Andean Gold in the Modern World

Rich deposits of gold continue to be found in the Andes Mountains today. With globalization and an economic model rooted in commodity exports, Peru and other Latin America countries are major exporters of metals. Gold mining ranges from small-scale and mostly illegal operations to massive open-pit quarries operated by multinational companies. Illegal “artisanal” mining is widespread. The miners go to difficult areas–the jungles of the Amazon and the cold high mountains. These include Mt Ananea, with the sprawling and impoverished settlement of La Rinconada at an elevation of 16,700 feet (5,100 m), a difficult place for any type of life and reportedly the highest permanent human settlement on Earth.

Abundant gold found in river sediments is mined in the lowlands of the Amazon Basin in small operations. In these rainforests, widespread deforestation and sedimentation of rivers are a disastrous result of the mining. The miners use mercury amalgamation for gold-processing and large amounts of mercury released into rivers and streams are causing serious environmental contamination. (See my post: In the high mountains, thousands work in “informal” mines with hand tools and labor practices underground that are little changed from centuries ago. Women and children pick through the rocky spoil piles from these mines, scavenging for any shiny bits that have been overlooked. Driven by poverty, the mining frenzy increases as spot prices for gold rise, with virtually all seekers harboring a hope for potential riches that are almost always elusive.

On the opposite end of the spectrum is one of the largest mines on Earth, the enormous open-pit Yanacocha gold mine near Cajamarca (ironically, the city where Pizarro imprisoned Inca Atahualpa in 1532). A joint venture of a Peruvian company and U.S.-based Newmont Mining Corporation, this mine began production in 1993. The operation has a long and sordid history, including severe environmental degradation, intimidation of activists opposing the mining, and minimal sharing of economic benefits with the indigenous residents of the region.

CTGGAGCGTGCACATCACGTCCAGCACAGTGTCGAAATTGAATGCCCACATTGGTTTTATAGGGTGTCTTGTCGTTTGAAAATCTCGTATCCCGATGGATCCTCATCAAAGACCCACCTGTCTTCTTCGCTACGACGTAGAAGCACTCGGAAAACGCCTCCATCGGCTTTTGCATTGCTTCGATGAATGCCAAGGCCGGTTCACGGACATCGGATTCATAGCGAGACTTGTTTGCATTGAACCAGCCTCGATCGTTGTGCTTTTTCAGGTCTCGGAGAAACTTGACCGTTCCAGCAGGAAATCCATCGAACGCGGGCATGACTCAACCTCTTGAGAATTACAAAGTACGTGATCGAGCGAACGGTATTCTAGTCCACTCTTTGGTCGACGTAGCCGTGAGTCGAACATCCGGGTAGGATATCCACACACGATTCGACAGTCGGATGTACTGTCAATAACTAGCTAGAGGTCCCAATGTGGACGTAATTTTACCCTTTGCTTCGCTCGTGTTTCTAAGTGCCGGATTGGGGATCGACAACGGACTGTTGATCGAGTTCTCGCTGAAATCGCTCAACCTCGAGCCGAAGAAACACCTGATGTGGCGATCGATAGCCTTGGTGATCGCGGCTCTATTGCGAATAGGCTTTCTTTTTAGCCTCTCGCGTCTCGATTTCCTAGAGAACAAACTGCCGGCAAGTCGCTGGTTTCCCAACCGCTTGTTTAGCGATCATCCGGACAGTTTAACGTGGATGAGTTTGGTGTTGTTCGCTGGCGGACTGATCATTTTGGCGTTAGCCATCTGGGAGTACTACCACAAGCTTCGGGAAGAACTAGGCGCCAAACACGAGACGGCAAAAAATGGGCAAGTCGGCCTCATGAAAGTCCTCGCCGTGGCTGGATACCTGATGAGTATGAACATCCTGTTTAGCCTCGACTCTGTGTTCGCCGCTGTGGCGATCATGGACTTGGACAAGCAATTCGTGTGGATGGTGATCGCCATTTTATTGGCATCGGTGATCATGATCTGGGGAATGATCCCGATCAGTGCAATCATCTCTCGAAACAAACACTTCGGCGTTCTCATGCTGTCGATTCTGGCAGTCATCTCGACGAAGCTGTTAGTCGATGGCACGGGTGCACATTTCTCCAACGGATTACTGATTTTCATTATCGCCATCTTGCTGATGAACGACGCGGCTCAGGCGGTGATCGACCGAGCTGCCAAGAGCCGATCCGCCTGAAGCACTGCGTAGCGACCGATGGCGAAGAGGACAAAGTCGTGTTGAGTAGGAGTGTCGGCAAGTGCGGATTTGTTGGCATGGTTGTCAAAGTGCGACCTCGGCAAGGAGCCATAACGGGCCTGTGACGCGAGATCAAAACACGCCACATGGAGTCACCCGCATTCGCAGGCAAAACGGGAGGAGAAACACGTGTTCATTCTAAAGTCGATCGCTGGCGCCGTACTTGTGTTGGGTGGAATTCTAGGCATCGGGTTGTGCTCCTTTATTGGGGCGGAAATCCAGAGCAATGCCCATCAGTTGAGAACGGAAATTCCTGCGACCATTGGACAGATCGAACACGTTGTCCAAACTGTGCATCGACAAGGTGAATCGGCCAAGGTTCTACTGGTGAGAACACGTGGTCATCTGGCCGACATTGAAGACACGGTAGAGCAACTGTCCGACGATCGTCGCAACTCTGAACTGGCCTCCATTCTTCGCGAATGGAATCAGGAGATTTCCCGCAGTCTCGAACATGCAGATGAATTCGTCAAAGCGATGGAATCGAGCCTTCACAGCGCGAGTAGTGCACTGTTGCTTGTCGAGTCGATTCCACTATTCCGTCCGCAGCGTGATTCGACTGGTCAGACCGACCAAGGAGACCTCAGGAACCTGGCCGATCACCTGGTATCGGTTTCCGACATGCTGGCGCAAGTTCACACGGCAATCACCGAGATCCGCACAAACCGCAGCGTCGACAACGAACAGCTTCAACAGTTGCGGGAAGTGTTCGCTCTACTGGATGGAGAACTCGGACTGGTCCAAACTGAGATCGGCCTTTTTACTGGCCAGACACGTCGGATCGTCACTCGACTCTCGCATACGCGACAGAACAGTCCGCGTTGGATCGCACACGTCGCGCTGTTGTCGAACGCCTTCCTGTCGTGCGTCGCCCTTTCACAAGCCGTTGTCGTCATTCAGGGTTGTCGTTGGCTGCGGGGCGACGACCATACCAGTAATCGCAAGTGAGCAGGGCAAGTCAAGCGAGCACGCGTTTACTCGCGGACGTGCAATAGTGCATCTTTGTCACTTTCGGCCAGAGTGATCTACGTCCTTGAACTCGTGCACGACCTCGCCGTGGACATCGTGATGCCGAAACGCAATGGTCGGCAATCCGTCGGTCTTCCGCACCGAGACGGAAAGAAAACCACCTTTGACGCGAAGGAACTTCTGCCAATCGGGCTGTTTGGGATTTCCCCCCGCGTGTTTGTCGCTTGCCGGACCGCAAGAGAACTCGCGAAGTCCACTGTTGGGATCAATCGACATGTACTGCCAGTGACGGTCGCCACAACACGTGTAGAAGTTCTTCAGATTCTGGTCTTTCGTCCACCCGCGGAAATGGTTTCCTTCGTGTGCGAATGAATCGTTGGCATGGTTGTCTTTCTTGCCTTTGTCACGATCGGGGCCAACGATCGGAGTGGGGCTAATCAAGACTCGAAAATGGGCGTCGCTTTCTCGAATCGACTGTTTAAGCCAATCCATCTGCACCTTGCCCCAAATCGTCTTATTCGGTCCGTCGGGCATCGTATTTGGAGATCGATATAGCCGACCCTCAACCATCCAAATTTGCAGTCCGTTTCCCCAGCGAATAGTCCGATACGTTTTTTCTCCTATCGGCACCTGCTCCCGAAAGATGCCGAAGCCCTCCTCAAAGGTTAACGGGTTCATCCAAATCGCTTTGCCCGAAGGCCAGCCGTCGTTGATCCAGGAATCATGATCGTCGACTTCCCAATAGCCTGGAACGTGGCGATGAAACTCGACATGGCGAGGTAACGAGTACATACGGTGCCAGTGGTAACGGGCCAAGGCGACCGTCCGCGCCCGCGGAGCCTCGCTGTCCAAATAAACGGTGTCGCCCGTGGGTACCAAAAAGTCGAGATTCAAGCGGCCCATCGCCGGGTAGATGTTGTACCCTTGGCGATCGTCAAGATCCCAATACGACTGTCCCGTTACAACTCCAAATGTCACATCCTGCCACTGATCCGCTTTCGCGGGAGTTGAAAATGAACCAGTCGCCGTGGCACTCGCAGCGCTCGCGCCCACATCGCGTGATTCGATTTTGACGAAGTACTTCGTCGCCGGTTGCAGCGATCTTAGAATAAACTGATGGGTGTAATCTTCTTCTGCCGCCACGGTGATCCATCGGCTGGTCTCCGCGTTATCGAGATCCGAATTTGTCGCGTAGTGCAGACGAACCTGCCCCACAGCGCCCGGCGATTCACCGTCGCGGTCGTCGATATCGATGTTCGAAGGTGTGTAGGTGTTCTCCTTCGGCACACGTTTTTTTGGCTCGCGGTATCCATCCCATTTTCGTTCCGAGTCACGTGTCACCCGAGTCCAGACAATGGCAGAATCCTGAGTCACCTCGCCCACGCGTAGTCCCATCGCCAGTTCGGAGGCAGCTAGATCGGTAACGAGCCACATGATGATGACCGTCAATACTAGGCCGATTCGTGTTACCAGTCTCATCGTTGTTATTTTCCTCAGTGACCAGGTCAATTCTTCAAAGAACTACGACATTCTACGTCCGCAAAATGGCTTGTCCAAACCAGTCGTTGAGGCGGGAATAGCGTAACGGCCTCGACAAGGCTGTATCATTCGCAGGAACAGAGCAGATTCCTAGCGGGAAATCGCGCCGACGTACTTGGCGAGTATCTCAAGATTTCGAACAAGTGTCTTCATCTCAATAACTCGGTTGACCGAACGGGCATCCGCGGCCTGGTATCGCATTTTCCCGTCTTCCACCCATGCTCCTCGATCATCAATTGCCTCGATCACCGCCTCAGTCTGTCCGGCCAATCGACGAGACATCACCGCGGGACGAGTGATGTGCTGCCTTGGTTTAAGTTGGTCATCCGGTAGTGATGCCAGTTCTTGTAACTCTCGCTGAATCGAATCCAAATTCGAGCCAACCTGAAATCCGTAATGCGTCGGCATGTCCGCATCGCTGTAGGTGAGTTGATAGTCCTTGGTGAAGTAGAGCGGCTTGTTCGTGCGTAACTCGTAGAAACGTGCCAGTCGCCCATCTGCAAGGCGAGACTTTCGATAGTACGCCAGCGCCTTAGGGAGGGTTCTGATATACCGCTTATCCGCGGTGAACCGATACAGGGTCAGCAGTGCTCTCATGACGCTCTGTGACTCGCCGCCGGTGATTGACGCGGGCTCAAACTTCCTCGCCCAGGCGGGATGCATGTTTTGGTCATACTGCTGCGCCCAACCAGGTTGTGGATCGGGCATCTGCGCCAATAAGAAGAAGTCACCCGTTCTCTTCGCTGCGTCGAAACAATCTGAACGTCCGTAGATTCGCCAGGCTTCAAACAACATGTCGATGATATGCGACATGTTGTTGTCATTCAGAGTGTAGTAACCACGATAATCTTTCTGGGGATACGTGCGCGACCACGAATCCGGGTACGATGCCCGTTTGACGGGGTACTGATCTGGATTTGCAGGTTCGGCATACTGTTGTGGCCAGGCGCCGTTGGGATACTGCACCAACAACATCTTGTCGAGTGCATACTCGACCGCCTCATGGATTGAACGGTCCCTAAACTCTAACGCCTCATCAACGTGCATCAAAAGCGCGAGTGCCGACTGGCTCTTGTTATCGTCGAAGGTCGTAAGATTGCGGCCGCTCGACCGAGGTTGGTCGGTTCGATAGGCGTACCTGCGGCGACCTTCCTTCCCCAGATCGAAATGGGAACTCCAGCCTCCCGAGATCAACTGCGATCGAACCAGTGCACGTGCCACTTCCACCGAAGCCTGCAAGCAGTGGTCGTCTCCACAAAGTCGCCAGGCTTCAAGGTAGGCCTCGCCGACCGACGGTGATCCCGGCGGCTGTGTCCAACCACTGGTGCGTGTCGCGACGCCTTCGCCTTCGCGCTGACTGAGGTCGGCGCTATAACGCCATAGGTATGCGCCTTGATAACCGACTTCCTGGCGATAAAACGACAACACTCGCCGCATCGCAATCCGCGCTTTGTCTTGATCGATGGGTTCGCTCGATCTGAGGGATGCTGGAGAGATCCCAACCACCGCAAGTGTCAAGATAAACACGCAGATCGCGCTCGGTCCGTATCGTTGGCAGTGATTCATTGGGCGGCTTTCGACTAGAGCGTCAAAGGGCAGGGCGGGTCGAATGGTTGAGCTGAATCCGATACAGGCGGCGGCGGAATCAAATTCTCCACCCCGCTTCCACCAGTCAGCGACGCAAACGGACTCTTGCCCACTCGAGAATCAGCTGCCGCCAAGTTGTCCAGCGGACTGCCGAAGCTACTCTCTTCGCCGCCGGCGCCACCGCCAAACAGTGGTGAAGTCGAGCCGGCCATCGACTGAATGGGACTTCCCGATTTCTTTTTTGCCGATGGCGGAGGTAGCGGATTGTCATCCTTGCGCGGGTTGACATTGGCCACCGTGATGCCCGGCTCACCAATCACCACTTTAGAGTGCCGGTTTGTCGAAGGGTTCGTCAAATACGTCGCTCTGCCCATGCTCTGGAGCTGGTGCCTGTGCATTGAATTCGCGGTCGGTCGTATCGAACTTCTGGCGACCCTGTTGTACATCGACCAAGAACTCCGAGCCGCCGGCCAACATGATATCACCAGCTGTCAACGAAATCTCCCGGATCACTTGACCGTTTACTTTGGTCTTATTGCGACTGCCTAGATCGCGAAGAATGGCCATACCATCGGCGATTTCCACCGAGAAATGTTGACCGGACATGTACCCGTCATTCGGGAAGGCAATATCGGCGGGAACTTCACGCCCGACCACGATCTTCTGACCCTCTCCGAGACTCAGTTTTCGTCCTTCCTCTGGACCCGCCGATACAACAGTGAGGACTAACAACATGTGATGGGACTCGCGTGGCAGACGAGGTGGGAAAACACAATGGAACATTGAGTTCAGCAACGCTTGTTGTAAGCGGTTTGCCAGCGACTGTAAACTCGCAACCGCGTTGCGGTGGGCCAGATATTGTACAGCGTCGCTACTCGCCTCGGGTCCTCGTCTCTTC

Yanacocha goldmine near Cajamarca in northern Peru

Similar large-scale mining operations exist for metallic resources throughout Andean countries. In this economic model, multinational mining corporations from the United States and Canada, plus countries like China, invest in major mining projects. The metals are sent off to other continents and hundreds of millions of dollars in profits are pocketed by people in major cities that are thousands of miles away from the Andes. Popular protest and environmental justice movements are speaking out against these extractive industries and making demands that corporations invest in the communities where they are exploiting resources.

Gold helped to shape ancient Andean cultures–and continues to play a role in the lives of the Andean people today. It is truly a gift and a curse.

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Photo of a gold llama figurine about 2 inches high, Peru, Inca, about AD 1500.
Painting of Capture of Atahualpa, on 16 November 1532 by John Everett Millais,  1845.

Photo of Yanacocha gold mine near Cajamarca, Peru in 2005 by Euyasik.